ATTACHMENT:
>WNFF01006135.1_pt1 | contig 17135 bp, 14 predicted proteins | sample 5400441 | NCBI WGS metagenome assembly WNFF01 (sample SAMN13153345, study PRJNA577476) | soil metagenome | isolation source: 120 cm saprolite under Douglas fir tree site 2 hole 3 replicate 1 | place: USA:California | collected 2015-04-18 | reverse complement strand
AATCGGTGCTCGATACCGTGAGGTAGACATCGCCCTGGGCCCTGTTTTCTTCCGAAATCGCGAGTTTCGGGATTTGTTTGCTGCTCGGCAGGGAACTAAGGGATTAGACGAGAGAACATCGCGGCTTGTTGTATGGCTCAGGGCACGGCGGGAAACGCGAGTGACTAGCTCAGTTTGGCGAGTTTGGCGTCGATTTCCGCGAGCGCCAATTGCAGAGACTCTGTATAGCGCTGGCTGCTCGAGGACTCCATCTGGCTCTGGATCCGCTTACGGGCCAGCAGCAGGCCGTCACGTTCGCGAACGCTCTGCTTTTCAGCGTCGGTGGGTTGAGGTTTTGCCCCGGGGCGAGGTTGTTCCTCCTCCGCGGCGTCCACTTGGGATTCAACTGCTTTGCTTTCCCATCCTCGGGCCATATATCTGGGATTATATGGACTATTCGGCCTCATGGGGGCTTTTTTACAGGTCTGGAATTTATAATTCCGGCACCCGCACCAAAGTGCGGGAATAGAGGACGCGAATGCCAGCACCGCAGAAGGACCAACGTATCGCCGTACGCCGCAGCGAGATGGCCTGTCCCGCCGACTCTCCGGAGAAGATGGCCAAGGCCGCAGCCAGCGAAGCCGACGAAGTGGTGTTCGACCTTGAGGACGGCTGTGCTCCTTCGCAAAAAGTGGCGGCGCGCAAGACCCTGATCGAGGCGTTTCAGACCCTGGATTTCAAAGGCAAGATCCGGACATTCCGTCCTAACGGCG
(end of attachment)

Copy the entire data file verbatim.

>WNFF01006135.1_pt1 | contig 17135 bp, 14 predicted proteins | sample 5400441 | NCBI WGS metagenome assembly WNFF01 (sample SAMN13153345, study PRJNA577476) | soil metagenome | isolation source: 120 cm saprolite under Douglas fir tree site 2 hole 3 replicate 1 | place: USA:California | collected 2015-04-18 | reverse complement strand
AATCGGTGCTCGATACCGTGAGGTAGACATCGCCCTGGGCCCTGTTTTCTTCCGAAATCGCGAGTTTCGGGATTTGTTTGCTGCTCGGCAGGGAACTAAGGGATTAGACGAGAGAACATCGCGGCTTGTTGTATGGCTCAGGGCACGGCGGGAAACGCGAGTGACTAGCTCAGTTTGGCGAGTTTGGCGTCGATTTCCGCGAGCGCCAATTGCAGAGACTCTGTATAGCGCTGGCTGCTCGAGGACTCCATCTGGCTCTGGATCCGCTTACGGGCCAGCAGCAGGCCGTCACGTTCGCGAACGCTCTGCTTTTCAGCGTCGGTGGGTTGAGGTTTTGCCCCGGGGCGAGGTTGTTCCTCCTCCGCGGCGTCCACTTGGGATTCAACTGCTTTGCTTTCCCATCCTCGGGCCATATATCTGGGATTATATGGACTATTCGGCCTCATGGGGGCTTTTTTACAGGTCTGGAATTTATAATTCCGGCACCCGCACCAAAGTGCGGGAATAGAGGACGCGAATGCCAGCACCGCAGAAGGACCAACGTATCGCCGTACGCCGCAGCGAGATGGCCTGTCCCGCCGACTCTCCGGAGAAGATGGCCAAGGCCGCAGCCAGCGAAGCCGACGAAGTGGTGTTCGACCTTGAGGACGGCTGTGCTCCTTCGCAAAAAGTGGCGGCGCGCAAGACCCTGATCGAGGCGTTTCAGACCCTGGATTTCAAAGGCAAGATCCGGACATTCCGTCCTAACGGCG